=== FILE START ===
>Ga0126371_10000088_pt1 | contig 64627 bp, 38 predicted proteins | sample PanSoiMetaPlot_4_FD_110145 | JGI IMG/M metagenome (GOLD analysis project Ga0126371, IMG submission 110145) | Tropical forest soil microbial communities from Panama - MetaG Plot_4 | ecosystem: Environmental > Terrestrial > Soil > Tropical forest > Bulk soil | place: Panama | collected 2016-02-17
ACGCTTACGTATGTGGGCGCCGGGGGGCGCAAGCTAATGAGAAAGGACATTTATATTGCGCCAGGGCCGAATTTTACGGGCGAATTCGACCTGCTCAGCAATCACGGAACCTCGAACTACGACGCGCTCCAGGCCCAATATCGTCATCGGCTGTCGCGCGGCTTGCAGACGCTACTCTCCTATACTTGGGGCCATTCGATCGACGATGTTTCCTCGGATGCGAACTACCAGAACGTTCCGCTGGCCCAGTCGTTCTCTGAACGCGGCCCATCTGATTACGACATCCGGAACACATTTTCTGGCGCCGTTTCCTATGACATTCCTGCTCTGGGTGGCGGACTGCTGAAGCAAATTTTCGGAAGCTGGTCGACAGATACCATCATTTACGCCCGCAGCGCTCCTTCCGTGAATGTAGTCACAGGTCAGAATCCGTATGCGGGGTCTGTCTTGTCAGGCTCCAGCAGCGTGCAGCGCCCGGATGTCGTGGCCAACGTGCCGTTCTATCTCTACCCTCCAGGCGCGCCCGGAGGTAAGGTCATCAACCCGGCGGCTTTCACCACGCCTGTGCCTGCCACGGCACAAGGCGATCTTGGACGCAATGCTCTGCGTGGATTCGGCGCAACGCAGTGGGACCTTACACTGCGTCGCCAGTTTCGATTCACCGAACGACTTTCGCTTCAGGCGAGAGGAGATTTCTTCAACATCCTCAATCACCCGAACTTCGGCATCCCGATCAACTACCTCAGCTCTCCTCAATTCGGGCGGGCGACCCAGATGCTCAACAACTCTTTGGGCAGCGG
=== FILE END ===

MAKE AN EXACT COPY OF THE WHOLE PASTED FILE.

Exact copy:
>Ga0126371_10000088_pt1 | contig 64627 bp, 38 predicted proteins | sample PanSoiMetaPlot_4_FD_110145 | JGI IMG/M metagenome (GOLD analysis project Ga0126371, IMG submission 110145) | Tropical forest soil microbial communities from Panama - MetaG Plot_4 | ecosystem: Environmental > Terrestrial > Soil > Tropical forest > Bulk soil | place: Panama | collected 2016-02-17
ACGCTTACGTATGTGGGCGCCGGGGGGCGCAAGCTAATGAGAAAGGACATTTATATTGCGCCAGGGCCGAATTTTACGGGCGAATTCGACCTGCTCAGCAATCACGGAACCTCGAACTACGACGCGCTCCAGGCCCAATATCGTCATCGGCTGTCGCGCGGCTTGCAGACGCTACTCTCCTATACTTGGGGCCATTCGATCGACGATGTTTCCTCGGATGCGAACTACCAGAACGTTCCGCTGGCCCAGTCGTTCTCTGAACGCGGCCCATCTGATTACGACATCCGGAACACATTTTCTGGCGCCGTTTCCTATGACATTCCTGCTCTGGGTGGCGGACTGCTGAAGCAAATTTTCGGAAGCTGGTCGACAGATACCATCATTTACGCCCGCAGCGCTCCTTCCGTGAATGTAGTCACAGGTCAGAATCCGTATGCGGGGTCTGTCTTGTCAGGCTCCAGCAGCGTGCAGCGCCCGGATGTCGTGGCCAACGTGCCGTTCTATCTCTACCCTCCAGGCGCGCCCGGAGGTAAGGTCATCAACCCGGCGGCTTTCACCACGCCTGTGCCTGCCACGGCACAAGGCGATCTTGGACGCAATGCTCTGCGTGGATTCGGCGCAACGCAGTGGGACCTTACACTGCGTCGCCAGTTTCGATTCACCGAACGACTTTCGCTTCAGGCGAGAGGAGATTTCTTCAACATCCTCAATCACCCGAACTTCGGCATCCCGATCAACTACCTCAGCTCTCCTCAATTCGGGCGGGCGACCCAGATGCTCAACAACTCTTTGGGCAGCGG